- ApolloScape is an open source dataset billed as the largest self-driving dataset in the world
- It includes 26 pre-defined semantic items
- Baidu Apollo is the technology behind this
Autonomous vehicles are the talk of the town these days. Whichever AI and machine learning conference you hear about, self-driving cars are almost always a topic of conversation. But progress has been slow and it still feels like we’re a while away from seeing these vehicles in practical situations.
So Baidu has decided to include the AI and ML community in the hopes of speeding up research. The company has announced the release of the world’s largest open-source dataset for self-driving technology.
Named ApolloScape, the dataset has been released under the umbrella of Baidu’s self-driving platform Apollo. Apollo is a high performance flexible architecture which supports fully autonomous driving capabilities. The team behind this has recently released a version 2.0 of the platform which enables a vehicle “to drive on simple urban roads autonomously. It is able to cruise, avoid collisions with obstacles, stop at traffic lights and change lanes”.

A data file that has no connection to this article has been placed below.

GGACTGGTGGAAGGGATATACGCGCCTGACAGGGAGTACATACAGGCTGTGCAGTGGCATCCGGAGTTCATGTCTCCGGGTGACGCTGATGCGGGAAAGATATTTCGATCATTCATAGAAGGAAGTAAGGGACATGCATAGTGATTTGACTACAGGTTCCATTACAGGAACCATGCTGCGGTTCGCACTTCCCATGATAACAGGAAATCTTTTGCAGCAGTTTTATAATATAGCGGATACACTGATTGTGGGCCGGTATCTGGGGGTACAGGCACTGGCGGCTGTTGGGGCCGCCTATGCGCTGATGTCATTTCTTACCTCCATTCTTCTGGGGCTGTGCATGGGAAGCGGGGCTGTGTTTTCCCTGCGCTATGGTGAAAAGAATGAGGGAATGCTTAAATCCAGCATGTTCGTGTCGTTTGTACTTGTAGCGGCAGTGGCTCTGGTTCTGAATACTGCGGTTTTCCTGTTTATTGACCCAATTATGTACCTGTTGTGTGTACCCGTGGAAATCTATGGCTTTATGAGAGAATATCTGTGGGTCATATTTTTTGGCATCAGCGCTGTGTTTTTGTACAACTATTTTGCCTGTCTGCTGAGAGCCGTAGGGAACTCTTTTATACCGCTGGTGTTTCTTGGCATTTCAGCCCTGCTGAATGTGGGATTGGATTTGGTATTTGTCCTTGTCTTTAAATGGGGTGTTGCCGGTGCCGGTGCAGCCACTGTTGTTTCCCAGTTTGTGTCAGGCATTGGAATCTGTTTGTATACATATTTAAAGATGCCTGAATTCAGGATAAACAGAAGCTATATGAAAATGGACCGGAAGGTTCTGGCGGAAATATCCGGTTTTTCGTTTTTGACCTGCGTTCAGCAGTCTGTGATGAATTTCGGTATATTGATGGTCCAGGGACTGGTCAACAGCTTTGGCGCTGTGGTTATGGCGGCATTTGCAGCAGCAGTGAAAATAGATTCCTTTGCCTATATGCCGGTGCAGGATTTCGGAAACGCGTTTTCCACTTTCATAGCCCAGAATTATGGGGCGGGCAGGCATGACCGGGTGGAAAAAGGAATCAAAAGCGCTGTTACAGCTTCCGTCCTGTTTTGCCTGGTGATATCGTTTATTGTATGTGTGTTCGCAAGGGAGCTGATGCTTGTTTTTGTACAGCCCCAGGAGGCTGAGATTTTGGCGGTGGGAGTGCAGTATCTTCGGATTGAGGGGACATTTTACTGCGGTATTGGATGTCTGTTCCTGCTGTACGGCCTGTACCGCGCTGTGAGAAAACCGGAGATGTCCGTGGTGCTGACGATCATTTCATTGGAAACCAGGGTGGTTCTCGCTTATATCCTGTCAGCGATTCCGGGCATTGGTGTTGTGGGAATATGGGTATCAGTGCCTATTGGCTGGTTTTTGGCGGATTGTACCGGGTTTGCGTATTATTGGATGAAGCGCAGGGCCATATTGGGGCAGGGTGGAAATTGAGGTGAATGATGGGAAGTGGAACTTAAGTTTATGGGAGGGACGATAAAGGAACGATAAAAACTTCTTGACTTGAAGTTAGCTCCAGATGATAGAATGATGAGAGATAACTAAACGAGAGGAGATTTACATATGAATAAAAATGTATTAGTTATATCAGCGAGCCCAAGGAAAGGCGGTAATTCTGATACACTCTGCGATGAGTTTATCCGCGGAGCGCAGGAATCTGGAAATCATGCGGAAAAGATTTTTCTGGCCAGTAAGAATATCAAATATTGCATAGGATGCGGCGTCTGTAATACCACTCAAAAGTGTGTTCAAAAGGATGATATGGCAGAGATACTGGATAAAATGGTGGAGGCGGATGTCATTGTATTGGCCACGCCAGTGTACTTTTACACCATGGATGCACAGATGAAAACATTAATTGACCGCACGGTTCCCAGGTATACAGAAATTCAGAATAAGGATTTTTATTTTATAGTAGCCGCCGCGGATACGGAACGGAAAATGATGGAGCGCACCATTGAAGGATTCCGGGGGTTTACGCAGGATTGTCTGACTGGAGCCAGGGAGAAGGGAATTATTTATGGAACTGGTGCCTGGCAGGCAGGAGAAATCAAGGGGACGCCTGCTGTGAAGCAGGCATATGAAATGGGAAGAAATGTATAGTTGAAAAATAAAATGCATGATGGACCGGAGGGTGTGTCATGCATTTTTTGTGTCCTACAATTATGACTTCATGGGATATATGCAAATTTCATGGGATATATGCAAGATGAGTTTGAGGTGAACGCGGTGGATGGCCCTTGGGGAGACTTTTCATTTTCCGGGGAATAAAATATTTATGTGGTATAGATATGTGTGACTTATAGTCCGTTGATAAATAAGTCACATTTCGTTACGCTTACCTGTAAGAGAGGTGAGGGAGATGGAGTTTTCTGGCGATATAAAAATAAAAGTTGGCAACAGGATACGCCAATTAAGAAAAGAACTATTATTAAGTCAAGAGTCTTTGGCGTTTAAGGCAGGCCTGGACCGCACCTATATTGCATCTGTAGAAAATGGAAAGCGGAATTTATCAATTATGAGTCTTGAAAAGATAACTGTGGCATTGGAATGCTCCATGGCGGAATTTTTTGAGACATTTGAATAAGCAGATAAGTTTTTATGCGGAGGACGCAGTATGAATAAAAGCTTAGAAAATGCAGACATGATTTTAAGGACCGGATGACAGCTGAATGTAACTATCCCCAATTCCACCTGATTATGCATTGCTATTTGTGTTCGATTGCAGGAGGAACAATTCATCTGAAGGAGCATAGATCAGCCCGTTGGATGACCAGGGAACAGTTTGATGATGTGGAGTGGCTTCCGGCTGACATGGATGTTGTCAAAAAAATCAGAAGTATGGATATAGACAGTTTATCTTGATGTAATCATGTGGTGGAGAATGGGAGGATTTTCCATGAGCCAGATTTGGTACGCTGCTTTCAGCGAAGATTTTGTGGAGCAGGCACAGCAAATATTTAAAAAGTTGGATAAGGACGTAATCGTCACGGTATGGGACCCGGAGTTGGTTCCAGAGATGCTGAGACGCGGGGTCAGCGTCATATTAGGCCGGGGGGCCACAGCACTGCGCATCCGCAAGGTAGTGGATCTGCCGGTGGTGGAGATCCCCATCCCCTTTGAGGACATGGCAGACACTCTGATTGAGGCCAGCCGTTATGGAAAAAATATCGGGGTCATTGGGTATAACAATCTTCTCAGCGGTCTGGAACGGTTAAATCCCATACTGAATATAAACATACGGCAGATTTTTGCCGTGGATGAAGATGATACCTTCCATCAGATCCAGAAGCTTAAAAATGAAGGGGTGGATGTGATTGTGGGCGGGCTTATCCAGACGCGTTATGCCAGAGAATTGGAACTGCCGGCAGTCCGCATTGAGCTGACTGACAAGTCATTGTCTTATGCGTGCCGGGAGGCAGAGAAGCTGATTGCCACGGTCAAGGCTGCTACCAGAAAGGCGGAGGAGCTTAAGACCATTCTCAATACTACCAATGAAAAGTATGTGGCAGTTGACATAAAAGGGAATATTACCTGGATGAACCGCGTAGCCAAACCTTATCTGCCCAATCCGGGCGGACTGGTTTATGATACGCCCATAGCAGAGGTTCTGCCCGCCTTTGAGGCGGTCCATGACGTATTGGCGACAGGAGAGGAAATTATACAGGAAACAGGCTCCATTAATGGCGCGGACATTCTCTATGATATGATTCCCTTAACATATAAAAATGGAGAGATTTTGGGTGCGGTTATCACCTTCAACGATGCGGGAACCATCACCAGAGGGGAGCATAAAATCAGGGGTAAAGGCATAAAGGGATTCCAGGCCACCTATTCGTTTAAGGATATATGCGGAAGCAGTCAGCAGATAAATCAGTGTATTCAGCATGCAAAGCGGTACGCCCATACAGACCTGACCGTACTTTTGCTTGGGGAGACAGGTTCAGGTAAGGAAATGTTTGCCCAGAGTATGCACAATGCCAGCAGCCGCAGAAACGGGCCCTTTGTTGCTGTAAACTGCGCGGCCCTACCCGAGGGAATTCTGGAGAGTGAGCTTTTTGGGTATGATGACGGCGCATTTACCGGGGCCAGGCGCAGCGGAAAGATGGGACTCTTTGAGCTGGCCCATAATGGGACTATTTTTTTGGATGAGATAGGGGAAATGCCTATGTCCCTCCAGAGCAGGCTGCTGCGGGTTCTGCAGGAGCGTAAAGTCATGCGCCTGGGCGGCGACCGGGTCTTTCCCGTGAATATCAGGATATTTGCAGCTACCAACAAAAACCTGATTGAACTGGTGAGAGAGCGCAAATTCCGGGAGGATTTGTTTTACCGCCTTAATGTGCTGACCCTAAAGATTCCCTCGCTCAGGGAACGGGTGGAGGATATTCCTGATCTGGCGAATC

ApolloScape will provide researchers and developers a solid framework and a base for building self-driving vehicles. The dataset has 26 pre-defined semantic items, like cars, buildings, people walking on the sidewalk, traffic lights, street lights, etc. This has been done with pixel-by-pixel semantic segmentation technique.
You can check out Apollo’s GitHub page here and follow along with the instructions to deploy it on your own machine.
Our take on this
The data provided in the ApolloScape project is almost 10 times more than any previously released open source datasets like CityScapes and Kitti. It will save researchers a massive amount of time and money that would otherwise have gone into collecting and parsing through data.
According to a report by the RAND corporation, autonomous vehicles would have to be driven hundreds of millions of miles in order to demonstrate their reliability in terms of fatalities and injury. In fact, to even gain a 20% advantage over human drivers, 100 cars would have to be driven continuously for 500 years!
I hope this dataset will speed up research in this field and benefits your learning as a data science enthusiast as well.
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